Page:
A varied set of blues today as we take a breather from our usual theme shows. On a sad note we mark the passing of Larry Johnson and Guitar Gable. Also featured today are sets by Son House from a new compilation, a set spotlighting the wonderful Dr. Hepcat, some excellent piano blues, a batch of sides from some fine down home blues ladies, and our usual mix of classic pre-war blues and more.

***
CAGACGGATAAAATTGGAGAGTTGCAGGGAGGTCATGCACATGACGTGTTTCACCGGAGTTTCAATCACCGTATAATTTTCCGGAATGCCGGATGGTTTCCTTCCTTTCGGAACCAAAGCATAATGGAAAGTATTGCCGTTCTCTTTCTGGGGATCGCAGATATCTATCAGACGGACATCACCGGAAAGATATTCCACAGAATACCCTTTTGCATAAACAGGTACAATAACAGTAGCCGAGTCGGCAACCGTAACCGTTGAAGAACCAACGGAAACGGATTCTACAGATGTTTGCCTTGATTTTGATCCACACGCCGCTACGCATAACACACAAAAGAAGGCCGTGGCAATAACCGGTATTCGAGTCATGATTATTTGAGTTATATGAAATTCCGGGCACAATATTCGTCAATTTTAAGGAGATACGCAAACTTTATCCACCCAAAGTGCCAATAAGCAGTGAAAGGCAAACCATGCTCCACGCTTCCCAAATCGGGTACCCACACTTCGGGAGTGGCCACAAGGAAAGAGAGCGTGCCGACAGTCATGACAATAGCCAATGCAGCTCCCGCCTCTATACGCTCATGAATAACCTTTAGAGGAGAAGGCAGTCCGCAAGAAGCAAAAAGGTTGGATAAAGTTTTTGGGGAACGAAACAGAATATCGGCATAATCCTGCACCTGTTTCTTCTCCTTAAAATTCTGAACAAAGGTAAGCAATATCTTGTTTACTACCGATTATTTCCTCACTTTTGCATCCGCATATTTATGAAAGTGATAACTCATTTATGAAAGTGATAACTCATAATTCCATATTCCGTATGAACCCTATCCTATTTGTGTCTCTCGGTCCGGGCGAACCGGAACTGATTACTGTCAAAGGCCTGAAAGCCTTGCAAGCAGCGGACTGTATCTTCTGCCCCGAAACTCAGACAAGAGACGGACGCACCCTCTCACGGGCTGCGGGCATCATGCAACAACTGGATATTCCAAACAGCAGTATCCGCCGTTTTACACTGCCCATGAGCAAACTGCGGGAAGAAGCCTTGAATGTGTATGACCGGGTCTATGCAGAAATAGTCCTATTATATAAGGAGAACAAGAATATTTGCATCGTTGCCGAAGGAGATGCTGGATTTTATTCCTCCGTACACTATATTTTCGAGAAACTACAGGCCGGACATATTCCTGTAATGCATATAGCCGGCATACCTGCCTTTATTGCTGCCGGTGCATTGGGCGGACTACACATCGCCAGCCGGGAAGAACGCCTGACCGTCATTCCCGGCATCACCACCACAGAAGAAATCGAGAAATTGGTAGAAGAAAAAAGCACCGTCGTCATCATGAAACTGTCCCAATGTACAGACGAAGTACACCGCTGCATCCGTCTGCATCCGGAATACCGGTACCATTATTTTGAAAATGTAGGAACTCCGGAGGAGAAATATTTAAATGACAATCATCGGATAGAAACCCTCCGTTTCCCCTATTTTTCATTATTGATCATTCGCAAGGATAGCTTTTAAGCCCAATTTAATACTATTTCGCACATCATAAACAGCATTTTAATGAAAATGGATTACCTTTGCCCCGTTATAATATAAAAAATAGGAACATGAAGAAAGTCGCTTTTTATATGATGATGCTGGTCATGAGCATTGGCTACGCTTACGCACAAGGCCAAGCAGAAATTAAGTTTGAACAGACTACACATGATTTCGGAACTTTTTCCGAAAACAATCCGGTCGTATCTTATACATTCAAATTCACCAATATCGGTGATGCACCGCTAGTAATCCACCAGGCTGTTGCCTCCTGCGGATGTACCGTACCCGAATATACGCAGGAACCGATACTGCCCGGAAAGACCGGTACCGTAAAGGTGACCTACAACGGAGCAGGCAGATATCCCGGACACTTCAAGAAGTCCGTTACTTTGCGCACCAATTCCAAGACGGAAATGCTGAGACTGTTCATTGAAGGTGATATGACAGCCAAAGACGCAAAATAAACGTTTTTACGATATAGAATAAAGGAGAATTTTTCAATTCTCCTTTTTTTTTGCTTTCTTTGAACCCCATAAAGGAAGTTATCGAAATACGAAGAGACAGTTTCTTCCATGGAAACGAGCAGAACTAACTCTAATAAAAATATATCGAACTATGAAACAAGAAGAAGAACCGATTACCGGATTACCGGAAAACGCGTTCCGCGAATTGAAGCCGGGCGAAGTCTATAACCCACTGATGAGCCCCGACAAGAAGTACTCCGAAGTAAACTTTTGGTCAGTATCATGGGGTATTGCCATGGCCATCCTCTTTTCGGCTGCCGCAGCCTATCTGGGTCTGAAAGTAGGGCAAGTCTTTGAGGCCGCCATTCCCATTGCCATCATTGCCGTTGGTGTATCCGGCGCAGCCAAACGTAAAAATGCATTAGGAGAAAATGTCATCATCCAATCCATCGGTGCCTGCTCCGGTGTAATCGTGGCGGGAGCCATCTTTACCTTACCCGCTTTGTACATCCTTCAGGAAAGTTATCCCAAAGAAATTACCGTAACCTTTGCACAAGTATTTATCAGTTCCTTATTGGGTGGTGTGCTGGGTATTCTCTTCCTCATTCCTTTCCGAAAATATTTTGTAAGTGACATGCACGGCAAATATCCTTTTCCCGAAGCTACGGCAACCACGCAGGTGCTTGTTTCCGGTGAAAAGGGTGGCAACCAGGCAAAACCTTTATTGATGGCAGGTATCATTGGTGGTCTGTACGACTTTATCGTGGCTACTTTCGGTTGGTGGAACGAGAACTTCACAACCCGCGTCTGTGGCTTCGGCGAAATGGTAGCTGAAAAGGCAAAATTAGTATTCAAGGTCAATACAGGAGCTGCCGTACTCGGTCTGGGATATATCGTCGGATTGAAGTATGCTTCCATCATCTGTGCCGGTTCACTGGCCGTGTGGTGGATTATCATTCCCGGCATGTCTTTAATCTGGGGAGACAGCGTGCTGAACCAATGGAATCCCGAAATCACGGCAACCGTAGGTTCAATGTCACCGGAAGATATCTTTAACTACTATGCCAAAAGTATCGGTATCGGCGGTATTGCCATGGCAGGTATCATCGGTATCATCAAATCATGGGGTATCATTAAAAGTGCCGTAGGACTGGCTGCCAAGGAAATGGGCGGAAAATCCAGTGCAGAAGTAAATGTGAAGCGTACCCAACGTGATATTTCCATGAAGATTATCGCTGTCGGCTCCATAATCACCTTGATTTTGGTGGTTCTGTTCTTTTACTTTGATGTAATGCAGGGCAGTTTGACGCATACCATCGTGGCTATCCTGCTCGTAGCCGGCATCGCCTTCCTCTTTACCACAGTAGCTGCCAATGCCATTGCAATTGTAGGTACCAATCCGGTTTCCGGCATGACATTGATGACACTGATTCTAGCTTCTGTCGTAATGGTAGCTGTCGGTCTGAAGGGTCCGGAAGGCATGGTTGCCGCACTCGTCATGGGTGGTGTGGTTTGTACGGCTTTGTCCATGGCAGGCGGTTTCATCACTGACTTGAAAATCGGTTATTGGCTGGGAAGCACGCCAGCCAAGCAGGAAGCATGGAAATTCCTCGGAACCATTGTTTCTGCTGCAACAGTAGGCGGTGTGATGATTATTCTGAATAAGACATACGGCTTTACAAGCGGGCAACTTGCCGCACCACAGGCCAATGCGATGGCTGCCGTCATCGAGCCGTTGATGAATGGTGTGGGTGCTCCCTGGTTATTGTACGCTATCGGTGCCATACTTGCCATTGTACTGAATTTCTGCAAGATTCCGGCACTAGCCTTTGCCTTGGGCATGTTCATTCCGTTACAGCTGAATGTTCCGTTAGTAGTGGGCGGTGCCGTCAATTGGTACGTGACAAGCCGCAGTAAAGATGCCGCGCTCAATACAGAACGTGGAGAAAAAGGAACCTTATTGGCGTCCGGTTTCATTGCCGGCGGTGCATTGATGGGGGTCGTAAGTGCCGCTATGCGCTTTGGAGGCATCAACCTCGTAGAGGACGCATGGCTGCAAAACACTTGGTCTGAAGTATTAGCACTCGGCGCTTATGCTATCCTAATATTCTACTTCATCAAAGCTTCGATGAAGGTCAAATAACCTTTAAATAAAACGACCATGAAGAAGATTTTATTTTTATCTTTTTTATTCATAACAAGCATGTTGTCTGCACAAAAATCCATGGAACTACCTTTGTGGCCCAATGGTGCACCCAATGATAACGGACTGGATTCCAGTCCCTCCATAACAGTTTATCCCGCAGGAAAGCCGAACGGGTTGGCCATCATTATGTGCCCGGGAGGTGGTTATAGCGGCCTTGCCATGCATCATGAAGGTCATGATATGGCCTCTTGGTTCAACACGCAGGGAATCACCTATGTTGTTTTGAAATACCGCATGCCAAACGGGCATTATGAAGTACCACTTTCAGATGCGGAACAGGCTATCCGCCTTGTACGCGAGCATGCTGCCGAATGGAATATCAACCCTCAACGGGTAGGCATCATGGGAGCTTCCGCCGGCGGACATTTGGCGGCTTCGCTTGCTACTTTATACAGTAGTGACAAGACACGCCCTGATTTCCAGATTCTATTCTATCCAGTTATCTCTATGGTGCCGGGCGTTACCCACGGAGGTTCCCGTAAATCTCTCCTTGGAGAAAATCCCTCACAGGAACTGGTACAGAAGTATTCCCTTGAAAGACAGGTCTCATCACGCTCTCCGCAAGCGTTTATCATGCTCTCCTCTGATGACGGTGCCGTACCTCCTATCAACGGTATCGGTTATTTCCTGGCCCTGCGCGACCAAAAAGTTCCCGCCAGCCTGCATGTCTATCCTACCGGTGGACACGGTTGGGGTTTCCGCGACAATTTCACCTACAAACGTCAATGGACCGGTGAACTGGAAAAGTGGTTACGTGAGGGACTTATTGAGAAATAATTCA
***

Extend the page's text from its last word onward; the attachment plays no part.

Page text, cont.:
Larry Johnson was born in Wrightsville, Georgia in 1938. His father was a preacher who traveled extensively. This led to Johnson being exposed to blues records by Blind Boy Fuller, who inspired Johnson to learn the rudiments of guitar playing. He served in the Navy between 1955 and 1959, before relocating to New York City. After his befriending Brownie and Stick McGhee, Johnson found session work backing Big Joe Williams (Blue for 9 Strings and Studio Blues), Alec Seward (Creepin' Blues) and Rev. Gary Davis (The Apostolic Studio Sessions). Johnson became a student of Rev. Gary Davis playing live dates with him during the 60's. His first album shared the billing with Hank Adkins, titled A New Generation and issued on Prestige in 1966. After Prestige he recorded for Blue Horizon, was featured on a couple of anthologies and in 1974 issued what many consider his finest outing, Fast And Funky issued on the Blue Goose label. He appeared on some anthologies on the Spivey label, a couple of low key albums appeared in the 1980's, before Johnson received more regular live work in the 1990's, particularly in Europe. He had made it to Europe previously, appearing at the 1983 American Folk Blues Festival. His latter output included Railroad Man (1990) and the terrific Blues for Harlem (1999). His last studio album was Two Gun Green in 2002. Sadly there has been no obituaries yet and supposedly Johnson died back in the summer of 2016 with word only just getting out.